Question: What do probiotics do, and are they actually helpful?
Matthew Lute, D.O.: There’s been a lot of talk about probiotics lately due to their increase in popularity. Probiotics are microorganisms that you can swallow (typically in pill form) with the goal of supplementing the normal gastrointestinal flora (the community of microorganisms that live in the digestive tracts of humans and animals to aid in digestion), including bacteria and yeast.
The first documented study of probiotics was in 1899 and concluded that episodes of diarrhea occurred less frequent in breastfed infants, possibly due to a “probiotic” naturally transferred via breast milk.
Since then, much has changed. Current literature recommendations vary regarding benefits of probiotics, including when, what, and how they should be used. As a result, there are more than 100 different commercially available formulations, that vary in expense, refrigeration, bacterial composition, and ratios of organisms.
Since these products are considered supplements, there is no direct FDA oversight regarding their contents as there is with prescription medications.
The microbiome of the gastrointestinal tract is very complex and, although we know more about it then we did in 1899, there is still more to learn. In specific situations, probiotics have a role in the management of GI conditions, and some patients notice significant improvement in their gastrointestinal symptoms.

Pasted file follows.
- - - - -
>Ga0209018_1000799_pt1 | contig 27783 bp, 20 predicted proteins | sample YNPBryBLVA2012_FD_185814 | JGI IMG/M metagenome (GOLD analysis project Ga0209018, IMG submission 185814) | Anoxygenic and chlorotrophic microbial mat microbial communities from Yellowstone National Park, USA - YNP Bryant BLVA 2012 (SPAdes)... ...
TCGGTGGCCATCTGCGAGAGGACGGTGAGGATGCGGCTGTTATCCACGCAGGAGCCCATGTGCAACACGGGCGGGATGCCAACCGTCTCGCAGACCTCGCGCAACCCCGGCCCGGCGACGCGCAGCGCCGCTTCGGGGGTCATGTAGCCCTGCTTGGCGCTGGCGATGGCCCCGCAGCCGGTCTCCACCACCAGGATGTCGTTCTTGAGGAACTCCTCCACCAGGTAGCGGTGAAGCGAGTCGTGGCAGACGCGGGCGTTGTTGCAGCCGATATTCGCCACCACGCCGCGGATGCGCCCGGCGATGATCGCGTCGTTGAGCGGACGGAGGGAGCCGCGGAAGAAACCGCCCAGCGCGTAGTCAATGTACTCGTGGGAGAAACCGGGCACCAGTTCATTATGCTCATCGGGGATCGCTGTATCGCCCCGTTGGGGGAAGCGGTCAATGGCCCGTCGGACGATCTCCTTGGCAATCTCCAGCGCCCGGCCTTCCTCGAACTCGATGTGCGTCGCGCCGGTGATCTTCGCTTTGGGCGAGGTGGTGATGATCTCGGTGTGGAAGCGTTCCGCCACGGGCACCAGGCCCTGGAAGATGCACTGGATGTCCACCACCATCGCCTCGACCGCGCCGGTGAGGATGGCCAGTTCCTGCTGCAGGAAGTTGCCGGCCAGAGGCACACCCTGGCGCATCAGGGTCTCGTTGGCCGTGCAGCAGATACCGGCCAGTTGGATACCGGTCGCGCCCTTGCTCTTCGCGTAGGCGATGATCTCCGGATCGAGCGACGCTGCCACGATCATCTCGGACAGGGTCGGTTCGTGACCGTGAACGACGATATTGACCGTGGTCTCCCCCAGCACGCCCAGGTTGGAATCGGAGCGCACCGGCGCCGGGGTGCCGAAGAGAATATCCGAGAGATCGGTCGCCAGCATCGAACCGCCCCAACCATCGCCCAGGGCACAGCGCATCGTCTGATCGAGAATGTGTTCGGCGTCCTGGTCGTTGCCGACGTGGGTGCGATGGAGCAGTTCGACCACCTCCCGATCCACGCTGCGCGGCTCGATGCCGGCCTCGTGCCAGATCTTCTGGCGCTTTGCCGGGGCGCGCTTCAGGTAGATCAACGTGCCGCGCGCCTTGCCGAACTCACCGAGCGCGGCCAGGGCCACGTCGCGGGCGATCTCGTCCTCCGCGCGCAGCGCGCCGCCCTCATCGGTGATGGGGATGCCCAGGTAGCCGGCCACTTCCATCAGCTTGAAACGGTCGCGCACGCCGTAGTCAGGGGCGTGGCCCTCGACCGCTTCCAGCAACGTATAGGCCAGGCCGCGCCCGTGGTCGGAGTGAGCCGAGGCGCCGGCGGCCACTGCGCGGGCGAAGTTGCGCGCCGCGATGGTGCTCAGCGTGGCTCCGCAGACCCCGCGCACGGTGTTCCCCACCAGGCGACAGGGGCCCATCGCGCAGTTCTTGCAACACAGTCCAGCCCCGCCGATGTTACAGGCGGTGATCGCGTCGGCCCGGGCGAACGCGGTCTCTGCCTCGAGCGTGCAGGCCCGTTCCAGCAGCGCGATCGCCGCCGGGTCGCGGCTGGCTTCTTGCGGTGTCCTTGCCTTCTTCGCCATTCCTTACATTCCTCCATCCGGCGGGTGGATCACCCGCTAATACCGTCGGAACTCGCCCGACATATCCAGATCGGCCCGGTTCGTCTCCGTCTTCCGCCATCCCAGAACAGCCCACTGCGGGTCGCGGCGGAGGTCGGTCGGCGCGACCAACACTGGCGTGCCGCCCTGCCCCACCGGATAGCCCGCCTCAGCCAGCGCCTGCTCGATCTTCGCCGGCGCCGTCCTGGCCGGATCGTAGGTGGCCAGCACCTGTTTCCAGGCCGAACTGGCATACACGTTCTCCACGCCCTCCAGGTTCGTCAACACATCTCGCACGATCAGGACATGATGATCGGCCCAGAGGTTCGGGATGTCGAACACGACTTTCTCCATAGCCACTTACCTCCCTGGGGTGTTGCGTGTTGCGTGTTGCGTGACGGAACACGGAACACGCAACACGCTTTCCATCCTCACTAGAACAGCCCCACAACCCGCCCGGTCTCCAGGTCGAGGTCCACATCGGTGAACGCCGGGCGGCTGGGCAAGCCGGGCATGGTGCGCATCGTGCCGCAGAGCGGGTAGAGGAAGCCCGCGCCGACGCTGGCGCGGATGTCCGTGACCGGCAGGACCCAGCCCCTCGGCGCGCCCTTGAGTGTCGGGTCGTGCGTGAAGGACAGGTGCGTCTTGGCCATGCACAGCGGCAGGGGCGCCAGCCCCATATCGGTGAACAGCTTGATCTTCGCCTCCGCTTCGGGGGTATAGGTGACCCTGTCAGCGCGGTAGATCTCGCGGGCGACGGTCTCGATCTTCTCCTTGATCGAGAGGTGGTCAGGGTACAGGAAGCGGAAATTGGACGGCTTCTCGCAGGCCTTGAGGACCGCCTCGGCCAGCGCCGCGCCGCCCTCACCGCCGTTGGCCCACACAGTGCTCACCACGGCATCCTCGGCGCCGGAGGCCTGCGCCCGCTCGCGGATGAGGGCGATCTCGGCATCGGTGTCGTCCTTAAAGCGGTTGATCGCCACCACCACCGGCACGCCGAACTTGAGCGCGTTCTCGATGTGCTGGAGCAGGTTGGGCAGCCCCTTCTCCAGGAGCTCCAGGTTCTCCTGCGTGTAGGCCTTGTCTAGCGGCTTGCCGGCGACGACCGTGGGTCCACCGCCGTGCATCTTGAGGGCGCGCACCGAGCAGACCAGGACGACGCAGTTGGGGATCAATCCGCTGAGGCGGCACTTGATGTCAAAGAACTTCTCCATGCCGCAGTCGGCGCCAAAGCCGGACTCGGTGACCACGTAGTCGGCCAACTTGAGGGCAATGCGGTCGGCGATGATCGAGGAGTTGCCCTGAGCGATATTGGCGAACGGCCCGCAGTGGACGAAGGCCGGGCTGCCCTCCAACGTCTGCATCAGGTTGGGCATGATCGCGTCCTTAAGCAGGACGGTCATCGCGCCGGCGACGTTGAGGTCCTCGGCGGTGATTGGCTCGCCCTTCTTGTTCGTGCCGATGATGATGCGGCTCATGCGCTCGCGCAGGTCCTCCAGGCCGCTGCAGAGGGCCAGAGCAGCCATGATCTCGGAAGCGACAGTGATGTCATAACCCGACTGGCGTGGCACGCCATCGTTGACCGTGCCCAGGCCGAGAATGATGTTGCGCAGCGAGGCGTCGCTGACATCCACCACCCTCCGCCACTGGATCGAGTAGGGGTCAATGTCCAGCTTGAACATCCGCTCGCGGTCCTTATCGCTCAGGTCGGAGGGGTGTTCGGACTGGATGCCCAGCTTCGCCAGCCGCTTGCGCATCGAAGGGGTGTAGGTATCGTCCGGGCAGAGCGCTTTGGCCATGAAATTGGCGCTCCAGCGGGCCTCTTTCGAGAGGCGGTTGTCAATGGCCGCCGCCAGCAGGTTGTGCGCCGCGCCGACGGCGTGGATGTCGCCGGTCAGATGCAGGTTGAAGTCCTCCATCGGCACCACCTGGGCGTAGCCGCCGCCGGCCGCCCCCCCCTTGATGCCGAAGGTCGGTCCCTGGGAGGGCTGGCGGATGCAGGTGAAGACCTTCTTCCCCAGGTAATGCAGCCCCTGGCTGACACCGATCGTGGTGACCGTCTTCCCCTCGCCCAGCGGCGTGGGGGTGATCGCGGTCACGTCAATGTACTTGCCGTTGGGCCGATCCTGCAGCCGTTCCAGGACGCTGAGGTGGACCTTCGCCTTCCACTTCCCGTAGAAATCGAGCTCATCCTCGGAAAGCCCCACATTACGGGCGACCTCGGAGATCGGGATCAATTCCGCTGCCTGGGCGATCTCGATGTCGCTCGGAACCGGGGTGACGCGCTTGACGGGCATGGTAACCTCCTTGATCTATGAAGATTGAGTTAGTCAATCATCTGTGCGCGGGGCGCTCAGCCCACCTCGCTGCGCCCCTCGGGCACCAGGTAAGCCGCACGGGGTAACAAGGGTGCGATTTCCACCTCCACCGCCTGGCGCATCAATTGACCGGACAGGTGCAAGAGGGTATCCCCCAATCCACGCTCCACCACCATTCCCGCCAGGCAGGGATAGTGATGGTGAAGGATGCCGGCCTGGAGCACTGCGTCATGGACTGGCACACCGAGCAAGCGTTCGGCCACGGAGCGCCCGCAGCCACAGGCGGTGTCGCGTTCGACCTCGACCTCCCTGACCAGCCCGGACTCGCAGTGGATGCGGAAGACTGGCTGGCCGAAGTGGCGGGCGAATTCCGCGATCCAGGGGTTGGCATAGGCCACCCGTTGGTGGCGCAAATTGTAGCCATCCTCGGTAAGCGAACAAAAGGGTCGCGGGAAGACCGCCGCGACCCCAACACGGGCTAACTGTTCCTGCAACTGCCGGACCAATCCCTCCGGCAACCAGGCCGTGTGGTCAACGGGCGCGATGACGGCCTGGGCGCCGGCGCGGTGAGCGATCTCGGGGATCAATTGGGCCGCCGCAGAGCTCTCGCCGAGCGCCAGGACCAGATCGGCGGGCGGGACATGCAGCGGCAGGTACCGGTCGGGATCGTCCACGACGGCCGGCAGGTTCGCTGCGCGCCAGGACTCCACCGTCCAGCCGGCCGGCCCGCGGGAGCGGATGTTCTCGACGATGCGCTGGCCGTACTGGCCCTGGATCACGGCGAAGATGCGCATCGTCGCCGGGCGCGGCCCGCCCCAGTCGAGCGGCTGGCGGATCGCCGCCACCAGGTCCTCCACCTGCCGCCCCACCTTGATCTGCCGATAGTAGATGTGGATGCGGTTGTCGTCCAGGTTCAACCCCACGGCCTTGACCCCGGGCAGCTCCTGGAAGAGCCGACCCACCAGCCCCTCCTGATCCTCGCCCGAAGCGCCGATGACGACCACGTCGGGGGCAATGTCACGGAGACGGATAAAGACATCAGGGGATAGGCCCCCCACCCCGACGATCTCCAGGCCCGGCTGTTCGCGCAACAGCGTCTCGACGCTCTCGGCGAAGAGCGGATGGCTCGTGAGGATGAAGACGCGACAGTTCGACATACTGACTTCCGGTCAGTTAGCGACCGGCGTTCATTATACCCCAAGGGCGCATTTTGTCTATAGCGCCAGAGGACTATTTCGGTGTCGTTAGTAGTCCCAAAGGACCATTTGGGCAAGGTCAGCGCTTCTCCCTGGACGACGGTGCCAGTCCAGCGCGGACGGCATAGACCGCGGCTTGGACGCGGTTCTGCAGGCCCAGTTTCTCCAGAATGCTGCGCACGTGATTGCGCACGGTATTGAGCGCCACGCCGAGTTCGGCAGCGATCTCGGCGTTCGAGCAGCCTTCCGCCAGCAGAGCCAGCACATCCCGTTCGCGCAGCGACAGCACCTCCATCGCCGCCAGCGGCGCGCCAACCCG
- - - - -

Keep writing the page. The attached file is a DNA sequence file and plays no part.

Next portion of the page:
There has been research that supports treating some conditions, specifically irritable bowel syndrome and antibiotic associated diarrhea. Other diseases, such as inflammatory bowel disease and clostridium difficile associated diarrhea, do not have as significantly supportive data.
Although some probiotics can be naturally obtained from yogurt, juices, and soy products, the overall bacterial counts in capsule supplements are significantly greater. Caution should be used with these supplements, specifically when being used by patients who are extremely ill, elderly, infant, or pregnant. In those situations, patients should consult with their physicians before starting these supplements.
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Dealing with a gut issue that isn’t going away? Talk with your primary care provider or call Kootenai Clinic Gastroenterology at (208) 625-4595.
Story courtesy of Kootenai Health.